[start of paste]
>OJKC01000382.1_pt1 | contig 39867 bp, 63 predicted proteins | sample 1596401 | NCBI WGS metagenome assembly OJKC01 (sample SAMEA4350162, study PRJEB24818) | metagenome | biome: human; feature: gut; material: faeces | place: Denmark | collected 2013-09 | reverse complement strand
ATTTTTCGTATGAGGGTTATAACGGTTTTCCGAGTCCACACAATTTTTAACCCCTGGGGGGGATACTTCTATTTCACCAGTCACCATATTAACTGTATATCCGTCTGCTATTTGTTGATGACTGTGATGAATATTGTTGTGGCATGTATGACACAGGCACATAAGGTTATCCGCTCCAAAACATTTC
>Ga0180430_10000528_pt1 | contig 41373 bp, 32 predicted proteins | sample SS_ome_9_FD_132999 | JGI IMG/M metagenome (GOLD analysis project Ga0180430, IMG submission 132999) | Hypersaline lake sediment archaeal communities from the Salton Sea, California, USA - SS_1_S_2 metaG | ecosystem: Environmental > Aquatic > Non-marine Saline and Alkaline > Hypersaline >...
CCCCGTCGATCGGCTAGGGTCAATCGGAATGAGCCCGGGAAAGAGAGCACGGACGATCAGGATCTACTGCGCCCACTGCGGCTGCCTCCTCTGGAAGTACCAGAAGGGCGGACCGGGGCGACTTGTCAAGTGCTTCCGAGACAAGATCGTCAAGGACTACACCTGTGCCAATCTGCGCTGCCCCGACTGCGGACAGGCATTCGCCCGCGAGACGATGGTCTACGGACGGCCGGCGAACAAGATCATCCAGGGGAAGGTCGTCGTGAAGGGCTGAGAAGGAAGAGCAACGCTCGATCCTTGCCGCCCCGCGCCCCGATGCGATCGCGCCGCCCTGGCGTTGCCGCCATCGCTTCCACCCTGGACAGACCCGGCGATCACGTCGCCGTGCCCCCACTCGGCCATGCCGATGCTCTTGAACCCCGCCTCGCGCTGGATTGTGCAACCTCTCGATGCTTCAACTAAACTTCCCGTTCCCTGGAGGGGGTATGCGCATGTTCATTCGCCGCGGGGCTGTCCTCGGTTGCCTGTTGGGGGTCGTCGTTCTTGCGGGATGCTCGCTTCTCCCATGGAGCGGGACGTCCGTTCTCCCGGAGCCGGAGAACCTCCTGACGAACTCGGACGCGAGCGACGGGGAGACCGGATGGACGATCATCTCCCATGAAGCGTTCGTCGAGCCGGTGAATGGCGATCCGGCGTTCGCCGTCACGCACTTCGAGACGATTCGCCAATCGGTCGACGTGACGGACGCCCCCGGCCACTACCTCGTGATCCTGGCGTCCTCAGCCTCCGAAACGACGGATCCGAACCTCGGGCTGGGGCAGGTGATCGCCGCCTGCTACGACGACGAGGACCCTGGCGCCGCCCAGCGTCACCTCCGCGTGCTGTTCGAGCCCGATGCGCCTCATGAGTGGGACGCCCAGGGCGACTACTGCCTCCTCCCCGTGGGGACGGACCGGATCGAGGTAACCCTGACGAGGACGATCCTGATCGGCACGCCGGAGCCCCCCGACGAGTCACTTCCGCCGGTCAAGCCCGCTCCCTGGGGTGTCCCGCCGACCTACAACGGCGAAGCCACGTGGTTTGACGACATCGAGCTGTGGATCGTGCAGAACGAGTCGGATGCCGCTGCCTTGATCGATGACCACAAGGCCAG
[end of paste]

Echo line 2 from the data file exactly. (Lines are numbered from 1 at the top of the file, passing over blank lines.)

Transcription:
ATTTTTCGTATGAGGGTTATAACGGTTTTCCGAGTCCACACAATTTTTAACCCCTGGGGGGGATACTTCTATTTCACCAGTCACCATATTAACTGTATATCCGTCTGCTATTTGTTGATGACTGTGATGAATATTGTTGTGGCATGTATGACACAGGCACATAAGGTTATCCGCTCCAAAACATTTC